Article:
Superstars in the shooting sports are not uncommon, in pistol shooting we need only recall names like Harry Reeves, Joe Benner and Bill Blankenship Jr., (six National Championships each) or, more recently, Steve Reiter with five national titles to his credit. There is a current superstar whose record puts the accomplishments of all past and present stars somewhat in the shade. That exceptional individual is GySgt Brian Zins, retired from active duty after serving with the U.S. Marine Corps Pistol Team, and originally from Canfield, OH. Zins has over 30 NRA precision pistol national records to his credit.
Zins had done little shooting (and none of that formal) before enlisting in the Marine Corps but, after he was the high shooter in his class in Marine Corps Military Police School, he saw that the practice of marksmanship might lead to some very interesting destinations.
At Camp Perry, OH in 2013 after winning the NRA National Pistol Championship.
Although Zins is Distinguished with both rifle and pistol he prefers pistol shooting, as his record suggests. Rifle matches, especially those in the across the course shooting format, fill an entire day (sometimes “and then some”) with long trudges carrying equipment from firing line to firing line to pits. Pistol shooting, asserts Zins, allows a full course of match shooting with a finish that leaves time for dinner.
In 2011, Zins was a contestant on the second season of History Channel’s Top Shot, where he showed off his marksmanship skills vying for a $100,000 prize. Notably, he was never up for elimination during the first half of the season. He ended up finishing second that year, and in 2013 he was selected for the fifth season of Top Shot. This was the all-star season, and Zins made it to the final episode—eliminated in the AK-47 stage.
On the firing line at Camp Perry, OH, doing what he does best.
Like most serious competitors today, Zins equips his pistols with optical sights. He maintains that they aren’t necessary, especially for beginners, though. Zins views dry firing as a valuable tool for learning and maintaining the skills of hold, sight alignment and trigger control. Another bit of “probably-should-be-obvious-but-often-isn’t” advice is that the shooter should have a specific goal in mind every time he or she goes to the range. Focus on grip, stance, recoil recovery, follow-through, and devote your attention to exploring and reaching that goal in every training session.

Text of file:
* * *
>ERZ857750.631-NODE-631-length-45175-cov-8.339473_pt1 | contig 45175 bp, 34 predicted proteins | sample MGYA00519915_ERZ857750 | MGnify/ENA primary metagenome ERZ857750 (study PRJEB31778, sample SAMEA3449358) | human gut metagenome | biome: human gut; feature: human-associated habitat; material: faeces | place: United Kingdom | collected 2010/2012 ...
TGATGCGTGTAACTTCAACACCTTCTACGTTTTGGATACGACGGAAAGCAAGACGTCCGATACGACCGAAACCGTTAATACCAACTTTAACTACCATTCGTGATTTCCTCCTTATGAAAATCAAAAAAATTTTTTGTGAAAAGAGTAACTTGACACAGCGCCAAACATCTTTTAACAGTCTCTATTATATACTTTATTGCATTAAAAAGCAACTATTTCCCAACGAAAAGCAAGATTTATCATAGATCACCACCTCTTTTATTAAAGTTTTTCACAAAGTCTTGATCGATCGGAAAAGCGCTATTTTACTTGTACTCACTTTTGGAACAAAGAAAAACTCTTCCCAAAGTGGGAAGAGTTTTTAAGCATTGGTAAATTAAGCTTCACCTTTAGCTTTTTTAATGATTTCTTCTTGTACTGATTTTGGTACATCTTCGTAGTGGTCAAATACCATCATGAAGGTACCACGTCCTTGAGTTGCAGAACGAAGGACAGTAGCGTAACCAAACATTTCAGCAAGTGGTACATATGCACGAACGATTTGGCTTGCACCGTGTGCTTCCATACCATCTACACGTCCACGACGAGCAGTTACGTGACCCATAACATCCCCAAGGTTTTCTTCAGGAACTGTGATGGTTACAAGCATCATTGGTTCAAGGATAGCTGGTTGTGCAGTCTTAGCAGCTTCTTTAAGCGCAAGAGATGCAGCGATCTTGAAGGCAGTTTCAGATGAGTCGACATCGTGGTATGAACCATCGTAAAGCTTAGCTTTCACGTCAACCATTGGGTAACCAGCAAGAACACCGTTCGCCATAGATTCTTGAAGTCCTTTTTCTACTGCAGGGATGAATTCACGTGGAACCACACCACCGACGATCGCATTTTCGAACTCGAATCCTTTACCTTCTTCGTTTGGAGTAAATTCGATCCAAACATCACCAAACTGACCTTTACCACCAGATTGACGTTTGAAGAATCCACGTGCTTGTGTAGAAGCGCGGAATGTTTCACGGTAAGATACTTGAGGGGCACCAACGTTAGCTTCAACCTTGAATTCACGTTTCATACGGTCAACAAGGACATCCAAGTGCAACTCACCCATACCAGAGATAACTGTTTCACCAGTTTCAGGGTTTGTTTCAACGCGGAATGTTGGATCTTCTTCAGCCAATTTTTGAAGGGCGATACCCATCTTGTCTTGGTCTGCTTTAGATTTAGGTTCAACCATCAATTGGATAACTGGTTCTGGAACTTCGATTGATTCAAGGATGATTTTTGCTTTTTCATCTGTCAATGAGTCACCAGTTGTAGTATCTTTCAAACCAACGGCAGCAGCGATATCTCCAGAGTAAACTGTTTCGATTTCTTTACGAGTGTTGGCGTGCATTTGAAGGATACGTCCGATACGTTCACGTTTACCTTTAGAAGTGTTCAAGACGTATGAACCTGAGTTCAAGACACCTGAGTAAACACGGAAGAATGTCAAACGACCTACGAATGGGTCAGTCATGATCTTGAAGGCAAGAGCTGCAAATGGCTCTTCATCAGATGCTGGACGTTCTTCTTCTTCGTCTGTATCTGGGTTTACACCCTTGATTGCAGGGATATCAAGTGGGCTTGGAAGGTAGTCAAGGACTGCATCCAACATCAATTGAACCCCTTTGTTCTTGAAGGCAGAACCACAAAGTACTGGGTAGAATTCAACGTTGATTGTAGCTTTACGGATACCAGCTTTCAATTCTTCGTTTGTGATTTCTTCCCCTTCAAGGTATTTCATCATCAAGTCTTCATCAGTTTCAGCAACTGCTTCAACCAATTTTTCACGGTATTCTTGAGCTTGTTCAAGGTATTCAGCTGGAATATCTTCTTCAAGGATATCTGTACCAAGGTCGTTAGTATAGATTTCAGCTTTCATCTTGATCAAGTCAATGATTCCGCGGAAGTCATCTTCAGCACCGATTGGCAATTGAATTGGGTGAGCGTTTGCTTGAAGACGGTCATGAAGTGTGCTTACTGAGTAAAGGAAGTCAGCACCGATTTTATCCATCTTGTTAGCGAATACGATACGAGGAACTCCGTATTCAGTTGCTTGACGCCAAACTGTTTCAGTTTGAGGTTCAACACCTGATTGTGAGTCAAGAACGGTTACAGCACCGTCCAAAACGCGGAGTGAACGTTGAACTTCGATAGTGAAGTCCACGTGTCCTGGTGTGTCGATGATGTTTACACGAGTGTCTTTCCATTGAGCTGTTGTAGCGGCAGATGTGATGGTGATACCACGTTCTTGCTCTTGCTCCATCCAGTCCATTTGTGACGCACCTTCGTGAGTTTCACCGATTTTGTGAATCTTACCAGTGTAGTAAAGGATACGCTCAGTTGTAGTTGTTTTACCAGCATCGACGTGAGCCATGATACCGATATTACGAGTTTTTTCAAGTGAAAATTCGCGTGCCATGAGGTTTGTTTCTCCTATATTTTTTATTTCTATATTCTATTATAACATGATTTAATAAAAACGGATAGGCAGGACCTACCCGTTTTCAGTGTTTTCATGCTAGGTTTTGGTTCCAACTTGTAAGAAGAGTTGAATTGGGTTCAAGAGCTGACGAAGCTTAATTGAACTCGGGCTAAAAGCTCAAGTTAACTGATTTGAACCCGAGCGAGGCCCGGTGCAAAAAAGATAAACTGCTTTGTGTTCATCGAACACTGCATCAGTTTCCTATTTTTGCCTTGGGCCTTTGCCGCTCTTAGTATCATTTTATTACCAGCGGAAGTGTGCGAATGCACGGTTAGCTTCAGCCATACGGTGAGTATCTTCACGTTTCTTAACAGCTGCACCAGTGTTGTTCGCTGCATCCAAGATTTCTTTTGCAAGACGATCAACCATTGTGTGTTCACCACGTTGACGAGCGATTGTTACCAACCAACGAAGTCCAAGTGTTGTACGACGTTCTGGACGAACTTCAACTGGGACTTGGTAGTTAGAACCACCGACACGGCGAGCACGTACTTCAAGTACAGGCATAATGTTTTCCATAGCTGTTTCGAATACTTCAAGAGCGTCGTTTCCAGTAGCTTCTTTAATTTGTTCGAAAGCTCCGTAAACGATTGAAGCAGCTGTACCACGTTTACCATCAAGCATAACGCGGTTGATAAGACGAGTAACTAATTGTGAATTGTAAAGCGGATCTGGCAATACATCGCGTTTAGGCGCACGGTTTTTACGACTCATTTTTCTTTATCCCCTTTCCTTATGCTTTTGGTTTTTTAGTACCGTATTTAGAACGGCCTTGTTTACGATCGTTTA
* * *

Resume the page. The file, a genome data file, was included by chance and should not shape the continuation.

Earlier this year, Zins accepted the position of director of training at the Point Blank Range in Matthews, NC. He has developed a full curriculum of training courses and workshops that emphasize learning in step-by-step formats that require full completion of a section before proceeding to the next. Zins aims for attendees to have consistent improvement through detailed training manuals, keeping things simple and having a plan for improvement. Zins’ number one tenet for beginners: learn the fundamentals.
Like Lones Wigger Jr., David Tubb or Carl Bernosky in rifle shooting; or Doug Koenig in action pistol—Brian Zins (with 12 National Championships through 2017) has assembled a pistol shooting record that appears hard to equal, much less beat. And it is obvious that the principles by which he trains apply to competitive shooting across the board. Shooting Sports USA has featured several of Zins articles on bullseye training—keep on the lookout for an upcoming video series with the winningest bullseye pistol champion of all time himself, sharing tips on how to be a better precision pistol shooter.